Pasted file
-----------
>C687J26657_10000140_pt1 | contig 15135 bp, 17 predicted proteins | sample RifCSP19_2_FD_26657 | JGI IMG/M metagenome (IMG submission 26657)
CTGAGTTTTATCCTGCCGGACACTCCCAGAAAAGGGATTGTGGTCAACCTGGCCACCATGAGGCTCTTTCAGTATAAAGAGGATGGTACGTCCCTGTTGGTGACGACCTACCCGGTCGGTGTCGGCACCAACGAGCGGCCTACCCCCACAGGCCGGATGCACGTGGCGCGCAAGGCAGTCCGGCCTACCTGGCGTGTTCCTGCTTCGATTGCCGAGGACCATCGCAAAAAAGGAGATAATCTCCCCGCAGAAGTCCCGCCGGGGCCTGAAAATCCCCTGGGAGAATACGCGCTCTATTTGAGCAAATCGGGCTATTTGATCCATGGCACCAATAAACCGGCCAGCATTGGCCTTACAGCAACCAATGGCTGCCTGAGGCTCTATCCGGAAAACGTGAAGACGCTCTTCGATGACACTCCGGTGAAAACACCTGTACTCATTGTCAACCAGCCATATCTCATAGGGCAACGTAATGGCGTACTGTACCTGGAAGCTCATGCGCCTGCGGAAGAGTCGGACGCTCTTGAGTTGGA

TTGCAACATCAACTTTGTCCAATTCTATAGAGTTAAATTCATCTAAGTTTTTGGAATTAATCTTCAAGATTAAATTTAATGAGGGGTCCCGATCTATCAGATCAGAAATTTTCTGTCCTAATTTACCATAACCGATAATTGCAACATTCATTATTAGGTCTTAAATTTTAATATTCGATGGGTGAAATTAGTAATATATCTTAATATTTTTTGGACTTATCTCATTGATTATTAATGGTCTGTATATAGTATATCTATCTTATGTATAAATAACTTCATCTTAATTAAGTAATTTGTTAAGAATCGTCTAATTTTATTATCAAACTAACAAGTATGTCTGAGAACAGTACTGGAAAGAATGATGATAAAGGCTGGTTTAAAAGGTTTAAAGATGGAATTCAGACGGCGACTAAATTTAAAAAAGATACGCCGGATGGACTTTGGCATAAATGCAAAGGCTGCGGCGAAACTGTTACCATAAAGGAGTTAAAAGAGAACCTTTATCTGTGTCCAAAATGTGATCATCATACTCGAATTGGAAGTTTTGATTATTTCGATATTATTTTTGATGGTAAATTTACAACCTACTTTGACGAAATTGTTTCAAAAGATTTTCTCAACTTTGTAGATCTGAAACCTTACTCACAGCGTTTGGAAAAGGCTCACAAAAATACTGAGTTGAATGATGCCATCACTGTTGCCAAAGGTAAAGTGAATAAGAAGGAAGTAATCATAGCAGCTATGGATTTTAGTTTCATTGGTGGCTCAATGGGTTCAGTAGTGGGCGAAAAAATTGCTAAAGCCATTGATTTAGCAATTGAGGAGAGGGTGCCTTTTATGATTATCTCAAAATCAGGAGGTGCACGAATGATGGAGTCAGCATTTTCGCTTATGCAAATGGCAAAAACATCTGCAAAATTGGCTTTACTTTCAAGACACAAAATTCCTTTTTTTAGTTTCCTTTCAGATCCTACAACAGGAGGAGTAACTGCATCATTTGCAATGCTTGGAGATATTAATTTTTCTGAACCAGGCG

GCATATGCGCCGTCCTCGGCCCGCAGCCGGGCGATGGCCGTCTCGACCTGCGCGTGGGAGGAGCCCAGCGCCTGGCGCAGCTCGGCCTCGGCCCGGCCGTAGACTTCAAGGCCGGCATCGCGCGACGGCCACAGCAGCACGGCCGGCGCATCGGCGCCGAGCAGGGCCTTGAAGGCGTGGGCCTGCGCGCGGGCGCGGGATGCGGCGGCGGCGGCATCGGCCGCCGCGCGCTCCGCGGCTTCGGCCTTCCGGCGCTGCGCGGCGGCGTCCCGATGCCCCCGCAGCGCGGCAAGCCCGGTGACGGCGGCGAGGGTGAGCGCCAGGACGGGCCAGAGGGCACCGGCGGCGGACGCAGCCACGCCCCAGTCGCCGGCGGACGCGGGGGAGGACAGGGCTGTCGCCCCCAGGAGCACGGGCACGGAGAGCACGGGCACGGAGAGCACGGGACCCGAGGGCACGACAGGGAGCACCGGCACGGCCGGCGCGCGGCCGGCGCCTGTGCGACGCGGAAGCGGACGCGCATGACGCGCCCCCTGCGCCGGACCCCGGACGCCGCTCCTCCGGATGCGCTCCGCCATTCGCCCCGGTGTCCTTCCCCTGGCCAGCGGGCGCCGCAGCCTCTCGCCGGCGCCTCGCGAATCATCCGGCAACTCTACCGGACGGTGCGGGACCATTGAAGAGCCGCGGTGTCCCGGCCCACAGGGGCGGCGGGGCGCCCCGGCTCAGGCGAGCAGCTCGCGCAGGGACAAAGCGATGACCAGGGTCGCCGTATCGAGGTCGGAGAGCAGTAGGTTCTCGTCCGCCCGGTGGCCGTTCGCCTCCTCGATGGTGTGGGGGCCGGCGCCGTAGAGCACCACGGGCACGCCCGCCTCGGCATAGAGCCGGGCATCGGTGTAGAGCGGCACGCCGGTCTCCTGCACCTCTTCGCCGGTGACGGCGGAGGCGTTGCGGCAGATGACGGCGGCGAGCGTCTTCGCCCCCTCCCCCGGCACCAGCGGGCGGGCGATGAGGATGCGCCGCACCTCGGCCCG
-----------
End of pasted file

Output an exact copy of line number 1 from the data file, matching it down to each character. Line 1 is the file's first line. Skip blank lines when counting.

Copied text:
>C687J26657_10000140_pt1 | contig 15135 bp, 17 predicted proteins | sample RifCSP19_2_FD_26657 | JGI IMG/M metagenome (IMG submission 26657)